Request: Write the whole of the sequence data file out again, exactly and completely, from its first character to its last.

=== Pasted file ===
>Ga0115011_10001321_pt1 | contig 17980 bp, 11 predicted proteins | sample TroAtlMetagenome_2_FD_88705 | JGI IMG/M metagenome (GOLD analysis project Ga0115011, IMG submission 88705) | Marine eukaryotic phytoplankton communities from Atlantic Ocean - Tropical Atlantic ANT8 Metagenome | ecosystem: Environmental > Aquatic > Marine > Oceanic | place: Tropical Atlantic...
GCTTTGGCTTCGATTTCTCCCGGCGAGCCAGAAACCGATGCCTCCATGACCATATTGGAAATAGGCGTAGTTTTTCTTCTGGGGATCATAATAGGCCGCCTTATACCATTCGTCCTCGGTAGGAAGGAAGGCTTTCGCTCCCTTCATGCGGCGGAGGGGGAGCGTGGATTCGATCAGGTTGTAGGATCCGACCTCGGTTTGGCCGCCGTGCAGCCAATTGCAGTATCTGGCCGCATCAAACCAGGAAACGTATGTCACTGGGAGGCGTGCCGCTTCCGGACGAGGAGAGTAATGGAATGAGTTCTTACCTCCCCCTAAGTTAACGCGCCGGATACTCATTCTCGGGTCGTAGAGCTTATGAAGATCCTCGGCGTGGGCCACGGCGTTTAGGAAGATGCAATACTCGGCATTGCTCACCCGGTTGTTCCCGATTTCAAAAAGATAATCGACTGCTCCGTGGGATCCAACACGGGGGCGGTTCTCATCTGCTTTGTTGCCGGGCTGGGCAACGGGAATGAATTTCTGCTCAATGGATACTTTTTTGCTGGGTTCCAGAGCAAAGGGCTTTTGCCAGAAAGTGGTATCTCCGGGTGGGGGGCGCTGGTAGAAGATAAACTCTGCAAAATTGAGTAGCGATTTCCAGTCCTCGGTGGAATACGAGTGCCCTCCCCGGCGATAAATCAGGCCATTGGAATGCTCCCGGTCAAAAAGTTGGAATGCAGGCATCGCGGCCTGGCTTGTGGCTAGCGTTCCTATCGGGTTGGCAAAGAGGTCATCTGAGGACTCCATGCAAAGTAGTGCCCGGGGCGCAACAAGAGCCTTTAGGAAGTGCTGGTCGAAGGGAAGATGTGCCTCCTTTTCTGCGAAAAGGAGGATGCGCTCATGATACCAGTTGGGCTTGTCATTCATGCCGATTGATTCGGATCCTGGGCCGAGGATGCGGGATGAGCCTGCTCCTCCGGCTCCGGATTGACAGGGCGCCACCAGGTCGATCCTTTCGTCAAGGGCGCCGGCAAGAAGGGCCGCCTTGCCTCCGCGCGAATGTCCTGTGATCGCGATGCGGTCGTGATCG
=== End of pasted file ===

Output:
>Ga0115011_10001321_pt1 | contig 17980 bp, 11 predicted proteins | sample TroAtlMetagenome_2_FD_88705 | JGI IMG/M metagenome (GOLD analysis project Ga0115011, IMG submission 88705) | Marine eukaryotic phytoplankton communities from Atlantic Ocean - Tropical Atlantic ANT8 Metagenome | ecosystem: Environmental > Aquatic > Marine > Oceanic | place: Tropical Atlantic...
GCTTTGGCTTCGATTTCTCCCGGCGAGCCAGAAACCGATGCCTCCATGACCATATTGGAAATAGGCGTAGTTTTTCTTCTGGGGATCATAATAGGCCGCCTTATACCATTCGTCCTCGGTAGGAAGGAAGGCTTTCGCTCCCTTCATGCGGCGGAGGGGGAGCGTGGATTCGATCAGGTTGTAGGATCCGACCTCGGTTTGGCCGCCGTGCAGCCAATTGCAGTATCTGGCCGCATCAAACCAGGAAACGTATGTCACTGGGAGGCGTGCCGCTTCCGGACGAGGAGAGTAATGGAATGAGTTCTTACCTCCCCCTAAGTTAACGCGCCGGATACTCATTCTCGGGTCGTAGAGCTTATGAAGATCCTCGGCGTGGGCCACGGCGTTTAGGAAGATGCAATACTCGGCATTGCTCACCCGGTTGTTCCCGATTTCAAAAAGATAATCGACTGCTCCGTGGGATCCAACACGGGGGCGGTTCTCATCTGCTTTGTTGCCGGGCTGGGCAACGGGAATGAATTTCTGCTCAATGGATACTTTTTTGCTGGGTTCCAGAGCAAAGGGCTTTTGCCAGAAAGTGGTATCTCCGGGTGGGGGGCGCTGGTAGAAGATAAACTCTGCAAAATTGAGTAGCGATTTCCAGTCCTCGGTGGAATACGAGTGCCCTCCCCGGCGATAAATCAGGCCATTGGAATGCTCCCGGTCAAAAAGTTGGAATGCAGGCATCGCGGCCTGGCTTGTGGCTAGCGTTCCTATCGGGTTGGCAAAGAGGTCATCTGAGGACTCCATGCAAAGTAGTGCCCGGGGCGCAACAAGAGCCTTTAGGAAGTGCTGGTCGAAGGGAAGATGTGCCTCCTTTTCTGCGAAAAGGAGGATGCGCTCATGATACCAGTTGGGCTTGTCATTCATGCCGATTGATTCGGATCCTGGGCCGAGGATGCGGGATGAGCCTGCTCCTCCGGCTCCGGATTGACAGGGCGCCACCAGGTCGATCCTTTCGTCAAGGGCGCCGGCAAGAAGGGCCGCCTTGCCTCCGCGCGAATGTCCTGTGATCGCGATGCGGTCGTGATCG